According to an official of the Rock ’n’ Roll Marathon series I met in Boston on Friday as the running community gathered for the Boston Marathon, Bill Belichick will run the Rock ’n’ Roll Half-Marathon in Nashville on Saturday. My guess is, with the long-range forecast for temperatures in the high 70s Saturday in Nashville, Belichick will be hoodie-free.
Minnesota special teams coach Mike Priefer had a good idea this month: He decided when his kicker and punter—Blair Walsh and Jeff Locke—reported back for the start of official (but not mandatory) workouts this spring, he’d have them go to TCF Bank Stadium, meeting with the University of Minnesota kicker and punter, and discuss the wind patterns and kicking conditions inside the stadium. Walsh and Locke went, took notes, and reported back to Priefer. It’s the first of several trips they’ll make to the stadium to research how to adjust their games, if at all, kicking outside for the next two seasons while the new Vikings stadium is being constructed in Minneapolis.
Mr. Starwood Preferred Member Travel Note of the Week
It was good to be in Boston Friday, watching the city prepare for such an important, healing event—this morning’s Boston Marathon. In the Hynes Convention Center, where runners and their families were picking up racing bibs and going from booth to booth to shoe and apparel and nutrition companies, the mood was bright. The One Fund, which had a goal of $10 million for those injured and affected by the terrorist attack last year, has raised $70 million and is still going strong. The city was packed with joggers and walkers and people excited for the marathon to be back. I met a San Diegan, 64 years old, who was new to marathoning and was surprised to find out last year he qualified for Boston because he ran a qualifying time in his age group in a San Diego race. “I had to come,’’ he said.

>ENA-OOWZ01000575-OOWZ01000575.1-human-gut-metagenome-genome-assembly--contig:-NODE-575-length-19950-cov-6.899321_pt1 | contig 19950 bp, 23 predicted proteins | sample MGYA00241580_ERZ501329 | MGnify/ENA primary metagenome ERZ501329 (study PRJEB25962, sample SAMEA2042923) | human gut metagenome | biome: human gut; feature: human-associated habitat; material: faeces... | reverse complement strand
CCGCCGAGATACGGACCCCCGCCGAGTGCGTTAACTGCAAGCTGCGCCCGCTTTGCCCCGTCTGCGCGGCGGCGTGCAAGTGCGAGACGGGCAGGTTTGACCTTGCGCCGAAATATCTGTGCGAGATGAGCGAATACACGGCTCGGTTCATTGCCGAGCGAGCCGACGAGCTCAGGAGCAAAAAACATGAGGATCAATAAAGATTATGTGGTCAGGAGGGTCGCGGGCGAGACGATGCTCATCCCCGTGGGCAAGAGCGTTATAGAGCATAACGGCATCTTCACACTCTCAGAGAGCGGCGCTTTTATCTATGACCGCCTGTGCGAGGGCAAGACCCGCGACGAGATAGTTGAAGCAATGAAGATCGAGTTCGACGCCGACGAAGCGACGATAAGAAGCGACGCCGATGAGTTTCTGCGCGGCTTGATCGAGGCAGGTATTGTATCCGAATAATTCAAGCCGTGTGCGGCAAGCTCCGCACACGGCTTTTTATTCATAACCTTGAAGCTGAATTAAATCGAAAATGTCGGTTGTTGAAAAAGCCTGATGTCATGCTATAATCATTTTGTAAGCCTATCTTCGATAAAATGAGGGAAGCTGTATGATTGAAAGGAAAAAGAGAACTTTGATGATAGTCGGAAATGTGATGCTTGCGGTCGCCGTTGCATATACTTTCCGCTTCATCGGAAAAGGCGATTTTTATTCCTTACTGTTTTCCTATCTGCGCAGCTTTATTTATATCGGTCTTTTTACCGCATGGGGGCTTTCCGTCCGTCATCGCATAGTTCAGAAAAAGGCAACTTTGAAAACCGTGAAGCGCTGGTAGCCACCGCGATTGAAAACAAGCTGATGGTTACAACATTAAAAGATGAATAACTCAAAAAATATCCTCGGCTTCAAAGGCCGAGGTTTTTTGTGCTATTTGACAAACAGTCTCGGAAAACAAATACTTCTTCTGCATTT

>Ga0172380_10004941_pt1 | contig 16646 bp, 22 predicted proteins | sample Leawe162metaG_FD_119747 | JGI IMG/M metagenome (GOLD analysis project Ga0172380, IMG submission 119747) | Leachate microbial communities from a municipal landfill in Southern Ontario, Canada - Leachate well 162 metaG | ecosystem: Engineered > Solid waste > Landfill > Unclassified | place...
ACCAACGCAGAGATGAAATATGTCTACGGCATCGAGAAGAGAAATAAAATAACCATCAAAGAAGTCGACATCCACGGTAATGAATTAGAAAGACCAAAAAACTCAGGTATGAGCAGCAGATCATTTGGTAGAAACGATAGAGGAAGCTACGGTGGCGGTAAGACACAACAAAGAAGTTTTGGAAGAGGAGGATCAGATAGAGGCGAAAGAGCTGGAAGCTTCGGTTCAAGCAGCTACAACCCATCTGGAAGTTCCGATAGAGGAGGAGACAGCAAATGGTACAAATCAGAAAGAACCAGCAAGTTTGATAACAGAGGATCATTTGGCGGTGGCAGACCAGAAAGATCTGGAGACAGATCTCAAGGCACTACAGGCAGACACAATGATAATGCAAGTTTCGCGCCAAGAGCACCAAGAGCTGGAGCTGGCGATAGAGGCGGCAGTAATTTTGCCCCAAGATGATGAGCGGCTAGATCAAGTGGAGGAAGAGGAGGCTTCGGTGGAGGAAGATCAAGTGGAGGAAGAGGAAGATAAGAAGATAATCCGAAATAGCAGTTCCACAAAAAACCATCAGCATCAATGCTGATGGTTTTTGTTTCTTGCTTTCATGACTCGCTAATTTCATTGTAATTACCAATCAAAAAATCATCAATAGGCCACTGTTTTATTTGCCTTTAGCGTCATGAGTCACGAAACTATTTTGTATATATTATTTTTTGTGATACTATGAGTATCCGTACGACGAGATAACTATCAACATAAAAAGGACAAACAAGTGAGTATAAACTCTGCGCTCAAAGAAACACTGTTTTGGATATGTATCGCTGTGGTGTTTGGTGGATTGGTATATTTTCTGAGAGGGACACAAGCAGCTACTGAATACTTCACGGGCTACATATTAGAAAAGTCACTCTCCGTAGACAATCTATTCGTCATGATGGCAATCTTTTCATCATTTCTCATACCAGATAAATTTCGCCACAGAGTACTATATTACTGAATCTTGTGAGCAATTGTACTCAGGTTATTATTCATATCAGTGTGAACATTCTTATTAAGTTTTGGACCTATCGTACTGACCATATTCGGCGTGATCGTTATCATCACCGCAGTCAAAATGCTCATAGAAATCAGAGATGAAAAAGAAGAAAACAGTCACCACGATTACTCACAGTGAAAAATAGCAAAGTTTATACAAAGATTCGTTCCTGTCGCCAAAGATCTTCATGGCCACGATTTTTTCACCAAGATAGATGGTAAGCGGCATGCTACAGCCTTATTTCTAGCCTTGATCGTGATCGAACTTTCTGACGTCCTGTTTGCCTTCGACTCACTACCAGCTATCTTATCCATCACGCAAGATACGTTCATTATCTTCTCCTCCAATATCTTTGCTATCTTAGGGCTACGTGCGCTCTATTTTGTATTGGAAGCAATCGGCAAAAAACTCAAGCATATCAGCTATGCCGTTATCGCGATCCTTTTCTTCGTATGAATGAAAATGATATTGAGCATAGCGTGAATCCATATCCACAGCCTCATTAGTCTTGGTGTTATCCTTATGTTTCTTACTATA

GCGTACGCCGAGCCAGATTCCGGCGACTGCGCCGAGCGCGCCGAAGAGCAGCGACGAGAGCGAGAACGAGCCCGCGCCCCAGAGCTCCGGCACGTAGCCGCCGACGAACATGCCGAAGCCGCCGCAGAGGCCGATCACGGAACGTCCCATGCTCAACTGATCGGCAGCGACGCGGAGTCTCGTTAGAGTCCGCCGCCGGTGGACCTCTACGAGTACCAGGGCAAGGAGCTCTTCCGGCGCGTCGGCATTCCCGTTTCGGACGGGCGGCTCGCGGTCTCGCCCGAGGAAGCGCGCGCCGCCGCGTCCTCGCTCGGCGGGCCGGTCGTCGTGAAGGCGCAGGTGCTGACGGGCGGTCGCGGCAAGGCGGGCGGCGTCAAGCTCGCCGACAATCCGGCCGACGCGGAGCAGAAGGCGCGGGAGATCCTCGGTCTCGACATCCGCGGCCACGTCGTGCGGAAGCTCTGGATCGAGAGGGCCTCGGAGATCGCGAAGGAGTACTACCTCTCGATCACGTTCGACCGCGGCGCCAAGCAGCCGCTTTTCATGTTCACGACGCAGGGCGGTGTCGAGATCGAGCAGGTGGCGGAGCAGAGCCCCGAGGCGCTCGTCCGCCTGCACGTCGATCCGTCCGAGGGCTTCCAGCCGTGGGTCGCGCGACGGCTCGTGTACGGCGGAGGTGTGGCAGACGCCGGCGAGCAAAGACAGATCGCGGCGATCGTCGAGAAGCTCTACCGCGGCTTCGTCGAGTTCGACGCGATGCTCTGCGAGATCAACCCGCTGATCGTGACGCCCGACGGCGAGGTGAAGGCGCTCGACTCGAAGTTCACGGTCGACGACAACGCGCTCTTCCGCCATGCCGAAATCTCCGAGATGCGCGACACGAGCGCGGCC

It’s like everyone there says—no act of evil or people with evil intent will take away their race. Today’s going to be a great, great day in Boston.
Tweets of the Week
For those not understanding the buzz on Tom Savage: It's not about what he is now as a QB; it's about what he'll be 3-4 years.
— Adam Caplan (@caplannfl) April 17, 2014
Craig Sager get well asap!! Going to miss u this post season. Prayers sent up to u and the family!
— LeBron James (@KingJames) April 19, 2014
Sager announced last week he has acute leukemia and will begin treatment now. In his place, his son Craig interviewed San Antonio's Gregg Popovich on Sunday’s playoff telecast, and the Spurs coach was quite classy. “We miss you," Popovich said into the camera. “We want your fanny back on the court."
So it's Chad Quatre-vingt-cinq now
— Brian McIntyre (@brian_mcintyre) April 17, 2014
Last Thursday, Chad Johnson reached agreement with the Montreal Alouettes of the Canadian Football League. There, if he makes the squad, he’ll team with Cris Carter’s son, Duron Carter, to catch passes.